TOKYO -- Individual investors are passing over Japanese blue chips sustained by the Bank of Japan's index buying, turning instead to more mobile shares.
Prominent day trader Naoki Murakami, who moves hundreds of millions of yen a day, said he avoids the Tokyo Stock Exchange's first section, describing it as "controlled market that doesn't go up or down." Known by the nickname "Murayan," he focused Tuesday on companies outside the BOJ's reach, including online magazine publisher Brangista, which trades on the Mothers market for start-ups, and Jasdaq-listed recording industry tracker Oricon.
Brangista ranked seventh in turnover across all Japanese equity markets Tuesday. It drew attention in spring for a smartphone game produced by lyricist Yasushi Akimoto, producer of idol megagroup AKB48, and again in September after announcing a collaboration with South Korean stars. Murakami said he has made multiple trades in Brangista worth tens of millions of yen each.
The Bank of Japan has doubled its purchases of exchange-traded funds to 6 trillion yen ($57.7 billion) a year, supporting blue chips on the first section of the Tokyo Stock Exchange. The prices of those stocks "don't move much, so there's no appeal in trading them," said a Tokyo-based trader.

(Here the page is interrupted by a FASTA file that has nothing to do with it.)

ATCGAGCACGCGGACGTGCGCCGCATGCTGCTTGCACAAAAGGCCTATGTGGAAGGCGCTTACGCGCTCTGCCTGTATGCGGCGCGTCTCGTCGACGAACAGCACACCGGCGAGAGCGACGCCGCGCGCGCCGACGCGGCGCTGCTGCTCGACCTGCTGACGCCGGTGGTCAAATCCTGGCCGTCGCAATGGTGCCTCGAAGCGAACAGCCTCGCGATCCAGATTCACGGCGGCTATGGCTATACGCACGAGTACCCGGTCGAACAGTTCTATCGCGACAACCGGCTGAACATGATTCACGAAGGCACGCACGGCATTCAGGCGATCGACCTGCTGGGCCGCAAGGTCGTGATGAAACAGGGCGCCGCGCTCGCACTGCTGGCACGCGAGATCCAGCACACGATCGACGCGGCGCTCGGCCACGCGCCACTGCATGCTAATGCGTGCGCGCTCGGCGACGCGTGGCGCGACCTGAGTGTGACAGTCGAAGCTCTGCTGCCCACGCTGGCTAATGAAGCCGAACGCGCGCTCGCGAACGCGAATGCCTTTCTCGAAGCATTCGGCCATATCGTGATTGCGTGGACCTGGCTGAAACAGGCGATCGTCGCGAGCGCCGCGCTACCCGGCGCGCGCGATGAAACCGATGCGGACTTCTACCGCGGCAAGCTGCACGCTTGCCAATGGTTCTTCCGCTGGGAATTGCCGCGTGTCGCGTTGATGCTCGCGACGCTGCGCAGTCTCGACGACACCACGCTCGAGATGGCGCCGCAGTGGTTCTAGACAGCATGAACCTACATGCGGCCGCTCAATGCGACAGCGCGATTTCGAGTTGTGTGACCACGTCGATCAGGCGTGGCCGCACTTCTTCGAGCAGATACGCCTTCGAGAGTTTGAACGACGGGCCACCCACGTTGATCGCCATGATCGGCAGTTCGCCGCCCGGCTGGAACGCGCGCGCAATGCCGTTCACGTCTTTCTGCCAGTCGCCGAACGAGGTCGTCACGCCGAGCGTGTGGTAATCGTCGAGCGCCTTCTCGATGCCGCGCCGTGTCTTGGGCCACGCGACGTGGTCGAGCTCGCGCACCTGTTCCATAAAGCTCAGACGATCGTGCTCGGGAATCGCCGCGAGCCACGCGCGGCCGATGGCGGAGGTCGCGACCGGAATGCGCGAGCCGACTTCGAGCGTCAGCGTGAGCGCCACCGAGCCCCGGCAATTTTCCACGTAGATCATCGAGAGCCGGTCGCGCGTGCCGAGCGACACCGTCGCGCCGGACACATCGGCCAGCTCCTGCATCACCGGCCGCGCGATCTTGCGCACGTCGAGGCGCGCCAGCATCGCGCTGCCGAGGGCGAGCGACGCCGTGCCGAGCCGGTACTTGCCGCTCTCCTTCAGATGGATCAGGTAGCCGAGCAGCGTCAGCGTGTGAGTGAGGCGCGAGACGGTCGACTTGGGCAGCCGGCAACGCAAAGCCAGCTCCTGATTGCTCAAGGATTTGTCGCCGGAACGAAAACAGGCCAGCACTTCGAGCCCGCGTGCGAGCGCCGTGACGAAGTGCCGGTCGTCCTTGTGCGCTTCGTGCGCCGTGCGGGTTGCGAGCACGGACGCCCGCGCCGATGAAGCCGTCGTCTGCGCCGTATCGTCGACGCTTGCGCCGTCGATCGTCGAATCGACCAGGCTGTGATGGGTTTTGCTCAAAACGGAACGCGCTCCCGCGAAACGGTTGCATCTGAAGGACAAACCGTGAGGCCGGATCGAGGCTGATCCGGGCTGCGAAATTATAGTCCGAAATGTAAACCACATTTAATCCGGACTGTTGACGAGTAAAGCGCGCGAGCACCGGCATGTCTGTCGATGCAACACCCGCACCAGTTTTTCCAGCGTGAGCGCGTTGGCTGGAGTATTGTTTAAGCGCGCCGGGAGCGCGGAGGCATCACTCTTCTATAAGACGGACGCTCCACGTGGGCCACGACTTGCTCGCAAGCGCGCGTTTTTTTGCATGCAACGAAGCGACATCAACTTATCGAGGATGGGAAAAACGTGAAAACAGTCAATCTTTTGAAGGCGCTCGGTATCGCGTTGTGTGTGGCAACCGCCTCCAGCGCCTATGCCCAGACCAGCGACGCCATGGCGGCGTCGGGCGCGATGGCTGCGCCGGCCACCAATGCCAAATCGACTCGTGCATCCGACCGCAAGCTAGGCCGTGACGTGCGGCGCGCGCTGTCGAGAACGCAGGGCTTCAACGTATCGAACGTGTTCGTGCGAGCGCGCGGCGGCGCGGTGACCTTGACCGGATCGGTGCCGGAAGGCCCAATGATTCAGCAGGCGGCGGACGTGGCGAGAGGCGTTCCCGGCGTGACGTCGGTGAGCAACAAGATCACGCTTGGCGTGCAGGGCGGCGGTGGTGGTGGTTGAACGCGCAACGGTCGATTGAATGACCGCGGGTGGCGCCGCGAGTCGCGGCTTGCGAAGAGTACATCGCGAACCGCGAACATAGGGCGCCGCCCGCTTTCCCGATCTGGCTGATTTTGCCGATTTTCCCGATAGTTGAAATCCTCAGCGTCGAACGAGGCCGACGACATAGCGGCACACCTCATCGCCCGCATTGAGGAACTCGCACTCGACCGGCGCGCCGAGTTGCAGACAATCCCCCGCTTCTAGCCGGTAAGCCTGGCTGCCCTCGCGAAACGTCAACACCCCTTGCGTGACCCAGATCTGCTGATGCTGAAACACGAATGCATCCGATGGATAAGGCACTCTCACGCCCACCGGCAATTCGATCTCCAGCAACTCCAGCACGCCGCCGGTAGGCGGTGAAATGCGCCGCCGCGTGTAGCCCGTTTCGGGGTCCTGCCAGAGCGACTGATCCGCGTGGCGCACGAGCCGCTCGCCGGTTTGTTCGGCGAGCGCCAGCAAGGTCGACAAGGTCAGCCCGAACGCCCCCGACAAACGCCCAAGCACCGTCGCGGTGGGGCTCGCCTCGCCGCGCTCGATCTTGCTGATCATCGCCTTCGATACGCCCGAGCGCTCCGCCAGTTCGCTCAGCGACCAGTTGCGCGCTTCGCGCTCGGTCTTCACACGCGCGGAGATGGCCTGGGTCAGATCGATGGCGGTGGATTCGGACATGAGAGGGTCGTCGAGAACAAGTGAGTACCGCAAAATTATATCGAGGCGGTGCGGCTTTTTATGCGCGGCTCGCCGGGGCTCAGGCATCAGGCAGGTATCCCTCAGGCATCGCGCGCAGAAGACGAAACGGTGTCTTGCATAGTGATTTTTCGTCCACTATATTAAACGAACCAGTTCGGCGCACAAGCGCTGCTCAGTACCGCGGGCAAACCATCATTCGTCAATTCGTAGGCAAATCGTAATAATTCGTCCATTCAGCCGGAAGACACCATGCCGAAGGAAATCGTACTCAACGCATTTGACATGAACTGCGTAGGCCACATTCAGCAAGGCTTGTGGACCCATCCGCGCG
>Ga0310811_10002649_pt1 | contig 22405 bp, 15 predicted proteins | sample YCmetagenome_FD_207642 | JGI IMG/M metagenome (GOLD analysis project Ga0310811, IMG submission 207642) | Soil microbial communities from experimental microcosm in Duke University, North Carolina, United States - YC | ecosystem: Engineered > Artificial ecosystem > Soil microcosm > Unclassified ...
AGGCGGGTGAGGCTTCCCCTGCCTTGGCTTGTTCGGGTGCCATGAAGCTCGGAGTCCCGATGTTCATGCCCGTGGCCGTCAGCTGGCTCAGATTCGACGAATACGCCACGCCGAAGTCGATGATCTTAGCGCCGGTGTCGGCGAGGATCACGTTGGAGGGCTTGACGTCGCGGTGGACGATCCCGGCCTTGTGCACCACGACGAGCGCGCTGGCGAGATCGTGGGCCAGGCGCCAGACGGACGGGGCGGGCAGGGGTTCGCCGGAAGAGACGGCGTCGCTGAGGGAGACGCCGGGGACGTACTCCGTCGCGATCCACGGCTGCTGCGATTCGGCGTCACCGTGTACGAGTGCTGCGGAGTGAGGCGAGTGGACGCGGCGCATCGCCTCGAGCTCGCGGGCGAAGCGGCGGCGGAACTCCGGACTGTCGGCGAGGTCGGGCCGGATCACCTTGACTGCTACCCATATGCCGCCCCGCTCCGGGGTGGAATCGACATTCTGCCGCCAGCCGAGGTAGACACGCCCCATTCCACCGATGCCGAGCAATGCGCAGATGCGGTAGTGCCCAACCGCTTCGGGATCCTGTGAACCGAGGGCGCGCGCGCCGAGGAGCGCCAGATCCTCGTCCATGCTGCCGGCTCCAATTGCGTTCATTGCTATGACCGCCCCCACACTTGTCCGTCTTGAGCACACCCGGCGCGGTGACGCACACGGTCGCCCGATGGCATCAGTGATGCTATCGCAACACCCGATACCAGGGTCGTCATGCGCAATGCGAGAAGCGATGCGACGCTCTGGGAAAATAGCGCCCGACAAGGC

Stocks on the TSE's second section, as well as the Jasdaq and Mothers markets, move more sharply in response to even minor news, presenting more opportunities for profit. The Nikkei Jasdaq Stock Average hit a nine-month high Tuesday.
Yaskawa Information Systems was the most heavily traded stock on the second section Tuesday. A report in late July that the company would offer a virtual reality interface designed for manufacturers caught traders' attention, as has the stock's lack of BOJ influence. Yaskawa's share price has tripled since mid-August. Big-data analytics company Metaps went limit-up Tuesday after announcing last week that it was in talks with Mizuho Bank on a fintech tie-up.
Oricon has also seen a flurry of activity on reports that Honda Motor is close to commercializing a magnesium-based battery. Though the company is best known for its CD sales ranking, it says it also has a subsidiary that researches magnesium refining technology.
"Retail investors are focusing more on price movements than on weighing the information out there when they trade," said Chihiro Ota of SMBC Nikko Securities.
That the 10 most-traded stocks account for 70% of total turnover on Jasdaq, compared with just 20% on the TSE's first section, underscores the extent of share-flipping retail investors' activity in the former market. One man who has been playing the stock market for 60 years said he makes upwards of 30 trades a day, having switched to a brokerage plan that lets him trade 1,000 times a month for a fixed commission.
But these bursts of investor activity in a particular stock tend not to last long. Retail money quickly follows whatever news is trending. That individuals are immersing themselves in short-term trades to avoid the BOJ's presence adds to the impression of a distorted stock market.